6 Reasons Why Rest Days Are Important
BY DEAN KARNAZES
dean blog rest
Step count, active minutes, calories burned… These are all important pieces of data that help us live healthier, more active lives. But we often don’t stress the importance of rest and why your body needs days off.
With Fitbit, you can track and improve your quality of sleep. But that’s just part of the equation. Your tracker can also be extremely helpful in keeping tabs on your down days and limiting your activity so your body can fully recover in between your more active days of the week.
Still not convinced? Here are six simple reasons why getting your rest is so important.
1. REST PREVENTS INJURY
It’s common sense that resting is beneficial for injury reduction, but why? Well for starters, rest days prevent overuse. That extends from running to lifting and even walking. If you’re a regular runner, you know how much your legs and feet can take until you just need a day off. If you push it too hard without a break, your muscles and joints suffer from overuse and that’s where injuries can happen.
2. YOUR MUSCLES NEED REST
This is likely the first thing you learned about strength training. When you lift weights, you’re essentially tearing muscle fibers. But without a proper period of rest for your immune system to repair and grow the muscle, you’re not going to get the benefit of your training. That’s why you need to vary the muscle groups you engage on staggered days.
3. YOUR PERFORMANCE WON’T DIP
In general, it takes your body almost two weeks of non-activity before you start losing a noticeable amount of your progress or performance level. So don’t think that taking a day or two off from training will set you back all that hard work you’ve put in.
4. OVER-TRAINING AFFECTS SLEEP
Is your sleep data all over the place? Over-training could be the culprit. Too much exercise can put your body in a constant state of restlessness or on high alert making a good night’s sleep tough to achieve. A telltale sign is an increase in your resting heart rate. Taking those rest days can help bring down your alertness and heart rate, which can help get you a night of sound sleep.
Of course, sleep is so important to your general rest and well-being, so use your tracker to improve your quality and amount of sleep. A solid pattern of sleep will help you be your best on your most active days.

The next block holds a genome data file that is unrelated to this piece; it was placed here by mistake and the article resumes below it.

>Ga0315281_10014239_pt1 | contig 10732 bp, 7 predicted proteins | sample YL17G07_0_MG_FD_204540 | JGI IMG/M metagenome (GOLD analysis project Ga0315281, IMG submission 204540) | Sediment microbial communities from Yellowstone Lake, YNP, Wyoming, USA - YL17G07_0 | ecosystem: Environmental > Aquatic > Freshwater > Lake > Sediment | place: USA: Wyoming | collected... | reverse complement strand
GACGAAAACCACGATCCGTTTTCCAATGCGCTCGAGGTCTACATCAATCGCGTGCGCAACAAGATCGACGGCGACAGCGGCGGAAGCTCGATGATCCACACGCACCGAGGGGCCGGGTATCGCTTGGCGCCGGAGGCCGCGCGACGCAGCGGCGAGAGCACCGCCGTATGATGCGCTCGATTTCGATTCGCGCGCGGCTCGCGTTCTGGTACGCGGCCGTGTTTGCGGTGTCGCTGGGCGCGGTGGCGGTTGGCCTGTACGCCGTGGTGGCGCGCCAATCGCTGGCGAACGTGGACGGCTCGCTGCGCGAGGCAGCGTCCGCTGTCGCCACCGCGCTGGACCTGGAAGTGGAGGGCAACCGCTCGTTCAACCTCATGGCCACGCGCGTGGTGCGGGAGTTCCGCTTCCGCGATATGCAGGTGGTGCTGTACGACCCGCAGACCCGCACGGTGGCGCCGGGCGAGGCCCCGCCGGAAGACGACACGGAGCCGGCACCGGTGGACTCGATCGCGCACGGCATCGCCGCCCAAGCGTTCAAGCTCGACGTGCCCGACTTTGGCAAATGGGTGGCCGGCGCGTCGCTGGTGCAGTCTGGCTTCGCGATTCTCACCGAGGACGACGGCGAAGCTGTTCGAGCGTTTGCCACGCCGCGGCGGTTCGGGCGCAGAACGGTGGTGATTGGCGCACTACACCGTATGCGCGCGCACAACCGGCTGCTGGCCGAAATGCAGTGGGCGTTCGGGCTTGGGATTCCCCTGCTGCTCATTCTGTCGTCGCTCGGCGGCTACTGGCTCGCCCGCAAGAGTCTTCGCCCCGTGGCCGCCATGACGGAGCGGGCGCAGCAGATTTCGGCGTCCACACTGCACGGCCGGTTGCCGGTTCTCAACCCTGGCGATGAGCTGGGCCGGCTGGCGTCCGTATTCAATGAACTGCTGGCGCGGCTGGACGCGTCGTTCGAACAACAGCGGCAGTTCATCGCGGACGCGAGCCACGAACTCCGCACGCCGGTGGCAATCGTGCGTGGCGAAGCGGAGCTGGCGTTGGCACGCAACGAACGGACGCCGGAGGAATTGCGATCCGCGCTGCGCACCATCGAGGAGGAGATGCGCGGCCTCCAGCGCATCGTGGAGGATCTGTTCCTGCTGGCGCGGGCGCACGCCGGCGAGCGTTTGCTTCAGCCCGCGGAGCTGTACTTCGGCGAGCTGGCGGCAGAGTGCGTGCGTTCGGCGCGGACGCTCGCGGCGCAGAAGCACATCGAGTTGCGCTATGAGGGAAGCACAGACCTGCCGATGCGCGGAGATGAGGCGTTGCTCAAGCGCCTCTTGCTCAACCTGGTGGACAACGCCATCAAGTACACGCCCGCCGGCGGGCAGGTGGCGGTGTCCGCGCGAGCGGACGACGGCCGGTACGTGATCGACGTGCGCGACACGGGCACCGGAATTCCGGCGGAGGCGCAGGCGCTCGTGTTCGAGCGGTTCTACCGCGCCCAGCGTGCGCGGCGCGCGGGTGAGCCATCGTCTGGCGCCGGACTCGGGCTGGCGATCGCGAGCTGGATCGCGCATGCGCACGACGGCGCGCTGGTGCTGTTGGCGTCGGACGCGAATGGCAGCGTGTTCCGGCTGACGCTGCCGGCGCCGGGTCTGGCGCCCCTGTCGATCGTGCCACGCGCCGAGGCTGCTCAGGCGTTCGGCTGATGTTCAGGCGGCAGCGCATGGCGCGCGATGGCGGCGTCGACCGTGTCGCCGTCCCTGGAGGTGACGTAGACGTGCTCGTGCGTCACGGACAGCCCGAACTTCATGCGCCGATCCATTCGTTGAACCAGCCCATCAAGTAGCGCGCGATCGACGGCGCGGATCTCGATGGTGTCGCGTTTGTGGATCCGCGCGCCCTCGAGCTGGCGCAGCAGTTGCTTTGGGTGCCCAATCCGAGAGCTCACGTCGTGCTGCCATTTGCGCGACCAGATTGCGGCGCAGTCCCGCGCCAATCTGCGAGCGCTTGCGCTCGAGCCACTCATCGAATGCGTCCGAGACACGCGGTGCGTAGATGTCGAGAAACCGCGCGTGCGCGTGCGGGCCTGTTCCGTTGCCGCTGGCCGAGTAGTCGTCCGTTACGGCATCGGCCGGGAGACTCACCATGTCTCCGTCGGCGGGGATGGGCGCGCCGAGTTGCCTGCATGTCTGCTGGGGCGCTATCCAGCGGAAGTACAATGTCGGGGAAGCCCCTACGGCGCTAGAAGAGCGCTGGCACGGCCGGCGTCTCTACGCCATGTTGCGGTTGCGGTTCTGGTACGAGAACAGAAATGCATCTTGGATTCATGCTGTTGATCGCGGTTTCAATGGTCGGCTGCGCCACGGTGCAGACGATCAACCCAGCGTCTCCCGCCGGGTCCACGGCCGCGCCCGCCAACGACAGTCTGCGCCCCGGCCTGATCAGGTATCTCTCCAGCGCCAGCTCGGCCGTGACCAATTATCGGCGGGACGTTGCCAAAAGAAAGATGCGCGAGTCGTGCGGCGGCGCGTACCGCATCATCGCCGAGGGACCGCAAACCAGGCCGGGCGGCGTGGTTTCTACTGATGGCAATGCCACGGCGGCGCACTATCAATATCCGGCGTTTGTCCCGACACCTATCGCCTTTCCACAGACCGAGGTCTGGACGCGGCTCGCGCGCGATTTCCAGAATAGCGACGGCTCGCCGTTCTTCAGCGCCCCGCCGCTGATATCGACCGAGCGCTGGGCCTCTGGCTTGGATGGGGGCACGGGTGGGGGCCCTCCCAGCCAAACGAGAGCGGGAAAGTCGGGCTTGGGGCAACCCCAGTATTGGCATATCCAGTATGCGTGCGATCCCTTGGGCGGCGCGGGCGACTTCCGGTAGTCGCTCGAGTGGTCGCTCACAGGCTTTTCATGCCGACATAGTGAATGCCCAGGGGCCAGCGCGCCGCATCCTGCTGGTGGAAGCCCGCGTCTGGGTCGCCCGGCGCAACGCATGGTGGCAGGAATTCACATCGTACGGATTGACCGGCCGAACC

5. YOUR IMMUNE SYSTEM CAN OVERHEAT
During periods of heavy activity, our immune systems are constantly activating to repair muscles and joints. Without proper rest, your immune system can’t catch up to all the repairs your body needs. And then? You guessed it: injuries.
6. MENTAL EDGE
From a psychological standpoint, taking a rest period can rekindle your hunger for exercise and help prevent burnout. Mental fatigue can be every bit as detrimental as physical fatigue and taking a rest day helps to recharge the psyche.
So what can you do to get your mind set on rest? For starters, you’re going to have to make the mental adjustment to understanding and believing that you can take days off. It’s good for you, for all the reasons listed above.
Just like setting your daily steps goals, set your rest goals. Plot out a schedule and pick your weekly rest days; one or two days where you limit your activity to allow your body/muscles to recover. Use your tracker to limit your active minutes. If you’re a huge step-count achiever, give yourself a day where you limit even your walking to a weekly minimum. And don’t forget that active recovery is also hugely beneficial, and a standard routine of stretching or light yoga to improve flexibility and circulation can be especially valuable.
This article is not intended to substitute for informed medical advice. You should not use this information to diagnose or treat a health problem or condition. Always check with your doctor before changing your diet, altering your sleep habits, taking supplements, or starting a new fitness routine.
An internationally recognized endurance athlete and a New York Times bestselling author, Dean Karnazes has pushed his body and mind to inconceivable limits. Among his many accomplishments, he has run 350 continuous miles, foregoing sleep for three nights. He ran across Death Valley in 120-degree temperatures, and he ran a marathon to the South Pole in negative 40 degrees. On ten different occasions, he has run a 200-mile relay race solo, racing alongside teams of twelve.